Kudos for putting it out there and good luck!

  13. Jacques
    Jun 30, 2012 @ 19:52:08

    I love the book-within-a-book stuff. But it can be really tricky to get just right. It’s like a law of writing-within-writing that the within has to be worse in order to be truly distinct from the without (cf. the Murder of Gonzago). Merely putting it in italics isn’t enough.

    It all gets way trickier when the within is also “really” supposed by the MC to be bad. And it looks like you’re walking a fine line here, since you want Eve to find fault with the book even as she’s seduced by it. So with a line like this one,

    “Lady Evelyn gasped when he latched onto her nipple…”,

    it’s hard to know what sort of satire you have in mind. “Latching on” is more reminiscent of a La Leche League pamphlet than a quivering clinch. Are we meant to laugh at this, or to sigh? Does Eve notice it, too? It would be wonderful if you managed to control the two books at this level of intricacy!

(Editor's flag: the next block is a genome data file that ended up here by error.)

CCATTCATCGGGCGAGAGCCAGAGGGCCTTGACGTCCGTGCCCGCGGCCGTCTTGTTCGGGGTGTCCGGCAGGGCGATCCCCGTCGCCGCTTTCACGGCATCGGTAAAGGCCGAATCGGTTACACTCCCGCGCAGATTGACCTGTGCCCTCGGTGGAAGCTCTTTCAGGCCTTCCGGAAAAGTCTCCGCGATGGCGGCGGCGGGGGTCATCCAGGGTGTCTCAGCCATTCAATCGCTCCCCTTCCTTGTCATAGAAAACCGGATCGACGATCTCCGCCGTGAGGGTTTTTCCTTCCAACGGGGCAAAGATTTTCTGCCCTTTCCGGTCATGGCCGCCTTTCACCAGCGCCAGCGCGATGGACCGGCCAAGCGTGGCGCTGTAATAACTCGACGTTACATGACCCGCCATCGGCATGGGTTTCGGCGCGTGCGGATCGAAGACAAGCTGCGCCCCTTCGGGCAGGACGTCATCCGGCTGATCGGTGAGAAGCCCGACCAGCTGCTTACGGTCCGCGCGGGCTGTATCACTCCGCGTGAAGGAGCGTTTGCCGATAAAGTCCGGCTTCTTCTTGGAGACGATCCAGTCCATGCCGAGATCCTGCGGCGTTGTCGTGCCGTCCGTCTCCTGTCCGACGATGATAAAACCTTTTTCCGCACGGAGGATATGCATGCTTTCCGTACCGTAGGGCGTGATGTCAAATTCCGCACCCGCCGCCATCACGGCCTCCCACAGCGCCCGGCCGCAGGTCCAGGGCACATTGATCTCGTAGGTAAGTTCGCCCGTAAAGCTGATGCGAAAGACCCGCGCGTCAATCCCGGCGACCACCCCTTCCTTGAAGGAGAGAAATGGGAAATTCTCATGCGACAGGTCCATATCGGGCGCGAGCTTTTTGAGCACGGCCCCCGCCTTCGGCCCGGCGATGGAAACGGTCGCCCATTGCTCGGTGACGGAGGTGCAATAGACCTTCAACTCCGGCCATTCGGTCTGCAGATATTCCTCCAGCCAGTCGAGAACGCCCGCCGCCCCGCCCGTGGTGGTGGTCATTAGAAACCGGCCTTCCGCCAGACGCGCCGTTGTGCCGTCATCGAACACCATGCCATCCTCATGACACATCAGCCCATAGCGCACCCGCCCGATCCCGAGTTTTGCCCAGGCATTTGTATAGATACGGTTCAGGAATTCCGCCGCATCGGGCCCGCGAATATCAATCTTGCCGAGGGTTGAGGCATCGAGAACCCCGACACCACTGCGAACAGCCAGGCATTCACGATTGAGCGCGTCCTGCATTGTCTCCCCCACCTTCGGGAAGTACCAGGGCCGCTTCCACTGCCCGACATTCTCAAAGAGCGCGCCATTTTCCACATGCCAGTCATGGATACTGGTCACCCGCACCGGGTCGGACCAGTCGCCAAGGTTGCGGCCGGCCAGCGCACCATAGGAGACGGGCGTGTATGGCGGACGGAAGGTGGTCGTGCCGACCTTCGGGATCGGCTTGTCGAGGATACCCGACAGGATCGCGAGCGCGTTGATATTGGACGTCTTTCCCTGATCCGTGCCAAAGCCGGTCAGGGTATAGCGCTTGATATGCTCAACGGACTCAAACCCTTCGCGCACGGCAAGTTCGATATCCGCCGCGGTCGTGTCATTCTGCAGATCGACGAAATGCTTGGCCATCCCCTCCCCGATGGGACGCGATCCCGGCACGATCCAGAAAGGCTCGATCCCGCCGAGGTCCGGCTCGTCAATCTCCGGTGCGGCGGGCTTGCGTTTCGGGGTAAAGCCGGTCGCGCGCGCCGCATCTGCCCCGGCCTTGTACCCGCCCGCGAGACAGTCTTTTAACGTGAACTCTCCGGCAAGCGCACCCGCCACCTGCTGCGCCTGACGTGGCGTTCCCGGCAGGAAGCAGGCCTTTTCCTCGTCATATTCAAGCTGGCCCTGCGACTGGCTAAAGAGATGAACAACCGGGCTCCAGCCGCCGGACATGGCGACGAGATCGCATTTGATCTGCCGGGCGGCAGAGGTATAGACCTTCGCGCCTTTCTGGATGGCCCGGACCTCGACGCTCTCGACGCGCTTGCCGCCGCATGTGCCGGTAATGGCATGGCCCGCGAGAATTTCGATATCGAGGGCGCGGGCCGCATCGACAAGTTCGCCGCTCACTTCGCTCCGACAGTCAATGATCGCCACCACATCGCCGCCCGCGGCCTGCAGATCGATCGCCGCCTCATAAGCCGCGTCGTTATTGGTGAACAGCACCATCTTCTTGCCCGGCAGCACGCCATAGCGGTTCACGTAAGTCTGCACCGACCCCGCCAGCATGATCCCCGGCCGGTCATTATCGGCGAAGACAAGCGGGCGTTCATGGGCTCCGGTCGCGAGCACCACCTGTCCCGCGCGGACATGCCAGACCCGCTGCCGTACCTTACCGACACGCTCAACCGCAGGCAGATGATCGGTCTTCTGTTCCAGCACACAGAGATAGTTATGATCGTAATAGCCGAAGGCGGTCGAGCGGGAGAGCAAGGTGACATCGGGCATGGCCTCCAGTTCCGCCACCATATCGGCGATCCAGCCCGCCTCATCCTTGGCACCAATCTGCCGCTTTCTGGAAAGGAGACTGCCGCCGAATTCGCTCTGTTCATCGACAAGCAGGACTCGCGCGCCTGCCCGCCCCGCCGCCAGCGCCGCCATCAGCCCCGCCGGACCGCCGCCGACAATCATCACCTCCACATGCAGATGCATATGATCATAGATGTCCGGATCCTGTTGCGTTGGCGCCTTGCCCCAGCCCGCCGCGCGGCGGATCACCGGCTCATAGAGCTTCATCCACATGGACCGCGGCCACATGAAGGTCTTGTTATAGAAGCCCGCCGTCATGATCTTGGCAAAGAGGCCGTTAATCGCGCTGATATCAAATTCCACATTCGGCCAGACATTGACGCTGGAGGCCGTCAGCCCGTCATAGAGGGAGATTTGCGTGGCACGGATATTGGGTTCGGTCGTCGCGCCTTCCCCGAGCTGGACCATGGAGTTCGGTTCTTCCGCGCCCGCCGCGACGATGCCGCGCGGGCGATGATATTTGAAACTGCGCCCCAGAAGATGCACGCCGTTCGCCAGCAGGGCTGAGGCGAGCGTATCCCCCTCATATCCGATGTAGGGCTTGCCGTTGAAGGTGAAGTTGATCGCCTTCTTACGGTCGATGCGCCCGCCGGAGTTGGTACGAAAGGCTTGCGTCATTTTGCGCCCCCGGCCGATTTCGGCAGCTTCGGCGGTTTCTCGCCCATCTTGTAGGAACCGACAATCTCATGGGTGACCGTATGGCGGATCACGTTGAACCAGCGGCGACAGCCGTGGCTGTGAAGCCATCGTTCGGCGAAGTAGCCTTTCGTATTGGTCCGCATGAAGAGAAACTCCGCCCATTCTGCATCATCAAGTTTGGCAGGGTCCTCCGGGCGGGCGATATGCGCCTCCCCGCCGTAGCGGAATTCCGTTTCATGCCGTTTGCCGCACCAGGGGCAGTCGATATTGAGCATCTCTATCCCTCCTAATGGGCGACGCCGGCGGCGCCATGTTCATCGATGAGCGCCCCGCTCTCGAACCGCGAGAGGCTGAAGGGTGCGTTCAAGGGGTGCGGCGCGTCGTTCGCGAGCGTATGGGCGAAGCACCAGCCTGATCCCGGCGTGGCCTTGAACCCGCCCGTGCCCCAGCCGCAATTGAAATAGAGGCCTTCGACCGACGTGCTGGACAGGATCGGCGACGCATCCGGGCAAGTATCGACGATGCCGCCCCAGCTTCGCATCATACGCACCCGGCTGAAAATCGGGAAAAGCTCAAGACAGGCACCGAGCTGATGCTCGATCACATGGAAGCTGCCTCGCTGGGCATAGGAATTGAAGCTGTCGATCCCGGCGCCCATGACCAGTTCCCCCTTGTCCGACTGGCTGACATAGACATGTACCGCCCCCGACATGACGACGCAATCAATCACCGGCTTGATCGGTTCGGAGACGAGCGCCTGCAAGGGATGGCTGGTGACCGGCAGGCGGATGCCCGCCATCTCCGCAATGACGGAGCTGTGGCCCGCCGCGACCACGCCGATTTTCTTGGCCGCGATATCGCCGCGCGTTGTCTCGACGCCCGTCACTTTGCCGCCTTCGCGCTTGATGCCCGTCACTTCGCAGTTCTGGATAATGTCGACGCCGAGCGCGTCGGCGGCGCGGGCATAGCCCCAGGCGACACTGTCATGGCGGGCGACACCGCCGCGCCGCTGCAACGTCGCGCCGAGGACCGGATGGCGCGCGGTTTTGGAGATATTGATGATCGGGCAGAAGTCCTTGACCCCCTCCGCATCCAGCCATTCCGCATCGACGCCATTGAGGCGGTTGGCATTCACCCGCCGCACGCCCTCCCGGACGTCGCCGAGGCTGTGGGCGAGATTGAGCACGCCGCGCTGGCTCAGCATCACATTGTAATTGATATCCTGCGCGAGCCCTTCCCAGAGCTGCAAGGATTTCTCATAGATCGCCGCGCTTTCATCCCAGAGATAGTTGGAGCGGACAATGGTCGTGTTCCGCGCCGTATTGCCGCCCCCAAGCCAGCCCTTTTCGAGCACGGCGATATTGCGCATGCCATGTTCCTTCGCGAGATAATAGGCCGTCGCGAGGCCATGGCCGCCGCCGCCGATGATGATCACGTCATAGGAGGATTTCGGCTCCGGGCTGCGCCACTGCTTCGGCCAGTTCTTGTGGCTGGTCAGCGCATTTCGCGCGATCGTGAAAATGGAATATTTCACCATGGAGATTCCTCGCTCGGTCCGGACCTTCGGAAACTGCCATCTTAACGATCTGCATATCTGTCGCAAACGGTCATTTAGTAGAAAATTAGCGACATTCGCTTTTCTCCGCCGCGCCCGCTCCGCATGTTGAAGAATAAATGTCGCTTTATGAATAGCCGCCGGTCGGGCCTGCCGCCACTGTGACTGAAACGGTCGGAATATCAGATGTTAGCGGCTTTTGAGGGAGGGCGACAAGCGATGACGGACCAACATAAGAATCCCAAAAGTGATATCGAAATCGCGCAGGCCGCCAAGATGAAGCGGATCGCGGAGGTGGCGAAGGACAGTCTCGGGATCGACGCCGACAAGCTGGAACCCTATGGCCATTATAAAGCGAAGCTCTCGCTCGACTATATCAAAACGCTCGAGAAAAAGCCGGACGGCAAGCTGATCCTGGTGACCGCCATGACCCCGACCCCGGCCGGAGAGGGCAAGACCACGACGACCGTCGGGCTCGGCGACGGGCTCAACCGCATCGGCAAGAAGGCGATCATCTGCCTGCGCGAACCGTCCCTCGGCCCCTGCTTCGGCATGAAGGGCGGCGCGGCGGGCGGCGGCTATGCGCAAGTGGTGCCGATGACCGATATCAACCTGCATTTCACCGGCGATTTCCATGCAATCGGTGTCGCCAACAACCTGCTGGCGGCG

14. SM Johnson
    Jul 01, 2012 @ 08:51:54

    Well done. I agree with the above about too many mundane details slowing down the passage, but overall, I enjoyed this quite a bit.

    And I will disagree with others about the MC being unlikable – “Who writes this stuff?” is EXACTLY my internal response when I read “quivering milky orbs” or other silly purple prose.

    It might be interesting to ramp up the purple prose, and perhaps instead of finding the book at an antique store (which feels a little strange to me) – maybe the MC is a junior editor or an editor’s assistant assigned to work with this terrible book written by the editor or publisher’s 19 year old niece… that would give the MC a reason to be disparaging about the book-inside-this-book. Maybe she has intense pressure to make sure this book becomes a best-seller…

    Good luck!

  15. JB Hunt
    Jul 01, 2012 @ 18:02:05